When I joined Trinity College many years ago, I was a naive culture-shocked teenager. Unlike my international friends from bigger cities and unlike most international students these days, my exposure to western/American culture was negligible. So I have many amusing stories – like not knowing what a bagel was, for instance – but I digress.
Academically and at my part-time job at the library, I fit very well and I did ok in most social circumstances too. However, I found it extremely hard to mingle into the ‘party scene’. And Trinity’s party scene was le-gend-ary.
In the very first week of school, I recall that there was a ‘foam’ party. I was shocked to see frolicking first year students enter a gigantic tub of foam and dance away uninhibitedly. As I stood awkwardly in a corner of the room, far from the tub and the lights, an extremely friendly American girl asked me whether I’d like to enter the foam with her. Instead of seizing the opportunity, I politely declined (still in a state of shock) and to my surprise she chose not to enter the foam either. I told her to ‘never mind me and please go ahead into the foam’ but she smiled, turned around, and left the party. I found her ability to leave the party liberating (for I was standing transfixed) and a few moments later, I left the party as well. (On a tangential note, I believe she transferred out of Trinity the next year to study at another liberal arts college closer to her boyfriend in California.)
Being unable to fit in with a prominent part of Trinity’s social life was very disheartening. I was always quite the socializer in my high school and my few months of college in India and so being a misfit at Trinity felt very strange. Another international friend in a somewhat similar situation made this astute observation: ‘Sab theater hai yaar!’ I could instantly relate to his statement: it was as though we found ourselves in the middle of a live play: all the people around us were actors who knew exactly how the play went and completely embodied their respective roles while we ‘miscasts’ had to somehow engage in some kind of confused improv just to fit in with the spirit of the play. Culture shock was a surreal experience.
So, rather than get involved in the party scene and face the challenges of learning the part of my character, I withdrew from the party-scene entirely. Instead, I start hanging out with the arty/intellectual crowd who disdained the wild debauchery of those parties and with other international students who either disliked or found it difficult to blend into the party atmosphere.
Consequently, the quality of my social life soared. I loved the company of my new friends – we had great intellectual and philosophical conversations late into the night, we watched numerous independent/international movies and documentaries, we explored the city of Hartford, we attended musicals, plays, cutural events, etc. In addition, I was also a part of a ‘desi’ (South Asian) group and we had tons of fun watching Hindi movies, eating Indian food, playing cricket/squash, etc. It also helped that I forged great relationships through academics, work (at the library), and general day-to-day life. Over the years, I was able to build close friendships with my professors, peers, colleagues at the library, the kitchen and janitorial staff, etc.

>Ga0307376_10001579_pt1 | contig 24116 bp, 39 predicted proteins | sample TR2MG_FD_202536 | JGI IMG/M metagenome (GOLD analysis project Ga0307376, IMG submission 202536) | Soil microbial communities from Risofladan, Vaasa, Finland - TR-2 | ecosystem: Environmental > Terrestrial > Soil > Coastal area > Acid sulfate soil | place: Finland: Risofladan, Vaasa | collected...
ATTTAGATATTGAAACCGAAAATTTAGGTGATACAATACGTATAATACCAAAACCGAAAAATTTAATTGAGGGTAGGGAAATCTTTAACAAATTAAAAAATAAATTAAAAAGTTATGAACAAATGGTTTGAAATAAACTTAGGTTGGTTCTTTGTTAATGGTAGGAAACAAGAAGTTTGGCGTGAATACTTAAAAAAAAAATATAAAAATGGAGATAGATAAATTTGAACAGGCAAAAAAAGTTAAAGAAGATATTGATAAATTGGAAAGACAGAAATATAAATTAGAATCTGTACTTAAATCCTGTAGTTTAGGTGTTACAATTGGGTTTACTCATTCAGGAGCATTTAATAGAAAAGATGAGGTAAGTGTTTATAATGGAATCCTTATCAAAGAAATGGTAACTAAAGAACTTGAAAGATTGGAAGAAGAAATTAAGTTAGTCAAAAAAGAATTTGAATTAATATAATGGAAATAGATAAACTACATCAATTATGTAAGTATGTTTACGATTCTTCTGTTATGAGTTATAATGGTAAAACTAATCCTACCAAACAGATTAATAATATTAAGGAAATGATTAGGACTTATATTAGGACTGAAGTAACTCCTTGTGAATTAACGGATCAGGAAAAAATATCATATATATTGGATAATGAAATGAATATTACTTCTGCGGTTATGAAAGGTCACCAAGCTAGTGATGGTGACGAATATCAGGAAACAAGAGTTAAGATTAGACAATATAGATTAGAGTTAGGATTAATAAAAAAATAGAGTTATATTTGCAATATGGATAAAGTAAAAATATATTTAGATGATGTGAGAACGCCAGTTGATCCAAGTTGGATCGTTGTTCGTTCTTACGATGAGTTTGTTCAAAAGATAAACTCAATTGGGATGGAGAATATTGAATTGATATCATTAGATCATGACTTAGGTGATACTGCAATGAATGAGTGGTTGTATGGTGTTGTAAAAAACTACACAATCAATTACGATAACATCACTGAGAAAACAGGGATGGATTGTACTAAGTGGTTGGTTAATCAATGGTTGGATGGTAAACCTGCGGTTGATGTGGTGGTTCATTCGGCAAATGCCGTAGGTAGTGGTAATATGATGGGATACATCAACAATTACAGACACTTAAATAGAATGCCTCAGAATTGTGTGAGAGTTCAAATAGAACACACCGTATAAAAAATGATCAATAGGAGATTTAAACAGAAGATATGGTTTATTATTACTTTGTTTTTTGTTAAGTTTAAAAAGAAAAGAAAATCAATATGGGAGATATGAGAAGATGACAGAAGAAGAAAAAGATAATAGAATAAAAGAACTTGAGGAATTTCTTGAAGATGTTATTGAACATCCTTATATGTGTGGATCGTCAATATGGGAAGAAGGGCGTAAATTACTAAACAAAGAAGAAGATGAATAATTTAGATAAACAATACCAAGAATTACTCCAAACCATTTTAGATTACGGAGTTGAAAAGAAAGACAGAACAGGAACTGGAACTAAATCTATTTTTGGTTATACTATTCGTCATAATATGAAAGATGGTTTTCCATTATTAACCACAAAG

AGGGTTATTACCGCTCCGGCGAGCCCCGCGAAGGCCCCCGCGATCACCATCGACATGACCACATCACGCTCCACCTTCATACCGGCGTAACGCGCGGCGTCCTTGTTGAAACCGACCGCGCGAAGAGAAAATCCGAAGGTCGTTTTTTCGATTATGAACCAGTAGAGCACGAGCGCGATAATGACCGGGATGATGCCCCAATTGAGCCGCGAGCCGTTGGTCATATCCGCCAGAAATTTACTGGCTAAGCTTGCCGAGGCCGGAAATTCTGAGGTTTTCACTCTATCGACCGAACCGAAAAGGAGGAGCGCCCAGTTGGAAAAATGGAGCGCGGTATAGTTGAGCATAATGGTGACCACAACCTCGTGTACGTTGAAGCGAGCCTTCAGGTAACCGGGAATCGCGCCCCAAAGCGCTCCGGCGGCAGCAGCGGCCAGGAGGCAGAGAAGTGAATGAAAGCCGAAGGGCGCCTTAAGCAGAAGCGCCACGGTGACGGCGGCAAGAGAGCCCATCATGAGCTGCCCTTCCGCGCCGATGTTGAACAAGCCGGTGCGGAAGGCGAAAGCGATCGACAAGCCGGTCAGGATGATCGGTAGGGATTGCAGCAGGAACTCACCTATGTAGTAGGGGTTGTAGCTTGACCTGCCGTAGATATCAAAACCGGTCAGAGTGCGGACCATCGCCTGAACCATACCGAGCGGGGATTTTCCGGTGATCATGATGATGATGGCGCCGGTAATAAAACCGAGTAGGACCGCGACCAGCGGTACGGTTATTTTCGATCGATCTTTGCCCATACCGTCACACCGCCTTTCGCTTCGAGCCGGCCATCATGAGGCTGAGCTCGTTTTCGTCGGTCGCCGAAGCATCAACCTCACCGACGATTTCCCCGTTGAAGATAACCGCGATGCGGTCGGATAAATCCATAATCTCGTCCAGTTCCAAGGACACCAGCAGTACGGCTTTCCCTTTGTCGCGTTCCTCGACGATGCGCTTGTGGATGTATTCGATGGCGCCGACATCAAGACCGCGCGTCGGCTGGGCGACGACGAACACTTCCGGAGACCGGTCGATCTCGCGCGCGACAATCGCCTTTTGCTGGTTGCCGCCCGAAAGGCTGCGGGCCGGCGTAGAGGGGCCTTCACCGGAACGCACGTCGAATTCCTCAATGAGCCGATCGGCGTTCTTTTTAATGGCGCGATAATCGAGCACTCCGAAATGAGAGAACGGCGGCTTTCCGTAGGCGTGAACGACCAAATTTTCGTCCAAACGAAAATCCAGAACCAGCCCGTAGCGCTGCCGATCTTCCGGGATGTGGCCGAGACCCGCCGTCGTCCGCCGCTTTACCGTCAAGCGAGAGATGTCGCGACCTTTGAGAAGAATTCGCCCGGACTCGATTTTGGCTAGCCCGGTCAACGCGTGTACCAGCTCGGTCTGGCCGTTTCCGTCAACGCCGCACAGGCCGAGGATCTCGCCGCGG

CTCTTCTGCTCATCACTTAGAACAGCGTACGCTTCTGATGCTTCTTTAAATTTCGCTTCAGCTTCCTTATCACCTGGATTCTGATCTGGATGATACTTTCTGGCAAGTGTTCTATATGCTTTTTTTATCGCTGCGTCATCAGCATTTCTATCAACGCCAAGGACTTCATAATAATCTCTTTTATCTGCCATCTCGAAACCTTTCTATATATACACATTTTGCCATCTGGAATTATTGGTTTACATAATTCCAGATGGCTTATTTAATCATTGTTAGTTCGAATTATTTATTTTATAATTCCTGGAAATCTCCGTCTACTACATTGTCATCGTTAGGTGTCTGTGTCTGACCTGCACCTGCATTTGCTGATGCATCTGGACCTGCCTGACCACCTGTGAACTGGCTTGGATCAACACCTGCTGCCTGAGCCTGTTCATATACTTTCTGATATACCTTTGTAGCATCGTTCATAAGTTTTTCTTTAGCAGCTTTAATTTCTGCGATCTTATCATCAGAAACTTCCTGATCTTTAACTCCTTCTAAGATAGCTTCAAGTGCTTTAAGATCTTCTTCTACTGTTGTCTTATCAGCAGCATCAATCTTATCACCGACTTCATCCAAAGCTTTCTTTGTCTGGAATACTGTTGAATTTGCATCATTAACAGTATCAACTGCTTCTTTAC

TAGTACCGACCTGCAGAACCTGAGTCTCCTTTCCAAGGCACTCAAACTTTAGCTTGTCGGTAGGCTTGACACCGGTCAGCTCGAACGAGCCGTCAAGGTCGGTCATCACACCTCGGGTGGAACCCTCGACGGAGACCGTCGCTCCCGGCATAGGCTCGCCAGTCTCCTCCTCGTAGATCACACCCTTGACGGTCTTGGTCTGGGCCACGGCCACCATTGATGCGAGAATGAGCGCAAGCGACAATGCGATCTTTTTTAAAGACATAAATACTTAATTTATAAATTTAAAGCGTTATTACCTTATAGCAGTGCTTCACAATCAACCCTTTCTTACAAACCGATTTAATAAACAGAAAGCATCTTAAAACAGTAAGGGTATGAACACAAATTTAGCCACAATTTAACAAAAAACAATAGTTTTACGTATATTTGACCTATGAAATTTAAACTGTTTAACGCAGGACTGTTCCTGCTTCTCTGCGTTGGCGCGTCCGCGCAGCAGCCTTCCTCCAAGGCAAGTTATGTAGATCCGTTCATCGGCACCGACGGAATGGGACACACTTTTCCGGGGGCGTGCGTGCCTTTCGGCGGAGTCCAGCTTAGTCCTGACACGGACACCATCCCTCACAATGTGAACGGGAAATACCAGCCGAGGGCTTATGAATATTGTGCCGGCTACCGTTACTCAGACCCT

However, deep inside, a part of me still wished to party like most Trin-Triners even though I found my own ongoing life to be deeply satisfying and enriching. I remained envious of those of my friends who were able to seamlessly participate in the arty scene and the party scene.
A few years and many incidents later, I reached the end of my senior year. It was now time to decide whether to participate in Senior Week – a set of parties organized by the college for seniors during the period between finals and graduation day. I decided to go for it! Senior Week was truly awesome. I was able to shake off my inhibitions and get on the dance floor (all right, I was dragged by my friends). On one occasion a friend who I knew very well mostly from our many shared classes even decided to grind with me while dancing to a popular hip-hop song. This was so much fun!!! It was exhilarating to be uninhibited and just have a mindless wild time.
But after that brief week it all crashed to an end. I graduated from Trinity and enrolled in graduate school. Suddenly I was too old to party with the wild young students at UT Austin. By the time I was done with my Ph.D., I had become even older. Most of my friends (even the party types) had settled into stable family lives. The 4 year window of opportunity for the wild ride that Trinity life potentially offered had closed for good.
One day, a few months after finishing with grad school, I found myself walking on the campus of Boston University with an old friend from Trinity. He was among those who had done a relatively better job than I had of combining the arty scene, the desi scene, and the party scene. There was a wild party going on in BU and we walked past the revelers in silence.
My friend remarked, “I miss college life.” “Me too yaar,” I replied with a combination of regret and nostalgia. “I miss the college life I never had…”
P.S. I sometimes wonder if I am currently missing out on some aspects of a fun-filled social life due to my personality or lack of awareness. Please feel free to share your thoughts or relate your own college experiences in your comments.